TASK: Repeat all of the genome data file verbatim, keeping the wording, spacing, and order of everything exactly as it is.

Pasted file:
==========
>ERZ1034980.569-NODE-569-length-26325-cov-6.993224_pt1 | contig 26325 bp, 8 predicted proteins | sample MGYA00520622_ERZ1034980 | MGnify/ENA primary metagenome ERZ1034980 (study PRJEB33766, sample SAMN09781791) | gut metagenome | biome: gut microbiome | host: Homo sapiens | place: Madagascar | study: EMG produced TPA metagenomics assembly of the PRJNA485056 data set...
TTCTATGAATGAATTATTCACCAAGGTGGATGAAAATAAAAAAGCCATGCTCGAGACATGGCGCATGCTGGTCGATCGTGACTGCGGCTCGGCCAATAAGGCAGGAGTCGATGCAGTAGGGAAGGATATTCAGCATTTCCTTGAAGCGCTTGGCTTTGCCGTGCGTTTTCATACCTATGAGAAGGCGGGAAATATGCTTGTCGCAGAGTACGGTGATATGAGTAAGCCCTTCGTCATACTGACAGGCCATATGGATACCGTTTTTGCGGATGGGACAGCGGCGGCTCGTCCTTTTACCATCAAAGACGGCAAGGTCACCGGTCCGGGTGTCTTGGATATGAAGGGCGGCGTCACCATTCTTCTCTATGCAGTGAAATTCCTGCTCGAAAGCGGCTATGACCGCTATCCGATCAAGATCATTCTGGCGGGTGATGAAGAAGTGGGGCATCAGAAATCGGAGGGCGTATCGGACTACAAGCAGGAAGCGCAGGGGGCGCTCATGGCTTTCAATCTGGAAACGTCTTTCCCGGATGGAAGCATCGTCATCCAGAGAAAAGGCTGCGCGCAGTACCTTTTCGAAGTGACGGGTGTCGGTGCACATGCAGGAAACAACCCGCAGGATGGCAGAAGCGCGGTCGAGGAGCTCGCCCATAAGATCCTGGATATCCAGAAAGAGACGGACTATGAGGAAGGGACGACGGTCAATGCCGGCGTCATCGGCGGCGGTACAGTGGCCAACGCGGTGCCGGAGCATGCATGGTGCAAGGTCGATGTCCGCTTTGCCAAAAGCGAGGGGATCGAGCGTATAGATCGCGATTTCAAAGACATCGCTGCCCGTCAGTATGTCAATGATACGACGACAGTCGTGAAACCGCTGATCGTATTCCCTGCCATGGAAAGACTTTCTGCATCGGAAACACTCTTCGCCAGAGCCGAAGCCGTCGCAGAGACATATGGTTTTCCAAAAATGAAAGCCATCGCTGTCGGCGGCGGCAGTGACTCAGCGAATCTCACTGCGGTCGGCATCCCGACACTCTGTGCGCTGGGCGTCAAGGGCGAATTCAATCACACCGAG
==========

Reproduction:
>ERZ1034980.569-NODE-569-length-26325-cov-6.993224_pt1 | contig 26325 bp, 8 predicted proteins | sample MGYA00520622_ERZ1034980 | MGnify/ENA primary metagenome ERZ1034980 (study PRJEB33766, sample SAMN09781791) | gut metagenome | biome: gut microbiome | host: Homo sapiens | place: Madagascar | study: EMG produced TPA metagenomics assembly of the PRJNA485056 data set...
TTCTATGAATGAATTATTCACCAAGGTGGATGAAAATAAAAAAGCCATGCTCGAGACATGGCGCATGCTGGTCGATCGTGACTGCGGCTCGGCCAATAAGGCAGGAGTCGATGCAGTAGGGAAGGATATTCAGCATTTCCTTGAAGCGCTTGGCTTTGCCGTGCGTTTTCATACCTATGAGAAGGCGGGAAATATGCTTGTCGCAGAGTACGGTGATATGAGTAAGCCCTTCGTCATACTGACAGGCCATATGGATACCGTTTTTGCGGATGGGACAGCGGCGGCTCGTCCTTTTACCATCAAAGACGGCAAGGTCACCGGTCCGGGTGTCTTGGATATGAAGGGCGGCGTCACCATTCTTCTCTATGCAGTGAAATTCCTGCTCGAAAGCGGCTATGACCGCTATCCGATCAAGATCATTCTGGCGGGTGATGAAGAAGTGGGGCATCAGAAATCGGAGGGCGTATCGGACTACAAGCAGGAAGCGCAGGGGGCGCTCATGGCTTTCAATCTGGAAACGTCTTTCCCGGATGGAAGCATCGTCATCCAGAGAAAAGGCTGCGCGCAGTACCTTTTCGAAGTGACGGGTGTCGGTGCACATGCAGGAAACAACCCGCAGGATGGCAGAAGCGCGGTCGAGGAGCTCGCCCATAAGATCCTGGATATCCAGAAAGAGACGGACTATGAGGAAGGGACGACGGTCAATGCCGGCGTCATCGGCGGCGGTACAGTGGCCAACGCGGTGCCGGAGCATGCATGGTGCAAGGTCGATGTCCGCTTTGCCAAAAGCGAGGGGATCGAGCGTATAGATCGCGATTTCAAAGACATCGCTGCCCGTCAGTATGTCAATGATACGACGACAGTCGTGAAACCGCTGATCGTATTCCCTGCCATGGAAAGACTTTCTGCATCGGAAACACTCTTCGCCAGAGCCGAAGCCGTCGCAGAGACATATGGTTTTCCAAAAATGAAAGCCATCGCTGTCGGCGGCGGCAGTGACTCAGCGAATCTCACTGCGGTCGGCATCCCGACACTCTGTGCGCTGGGCGTCAAGGGCGAATTCAATCACACCGAG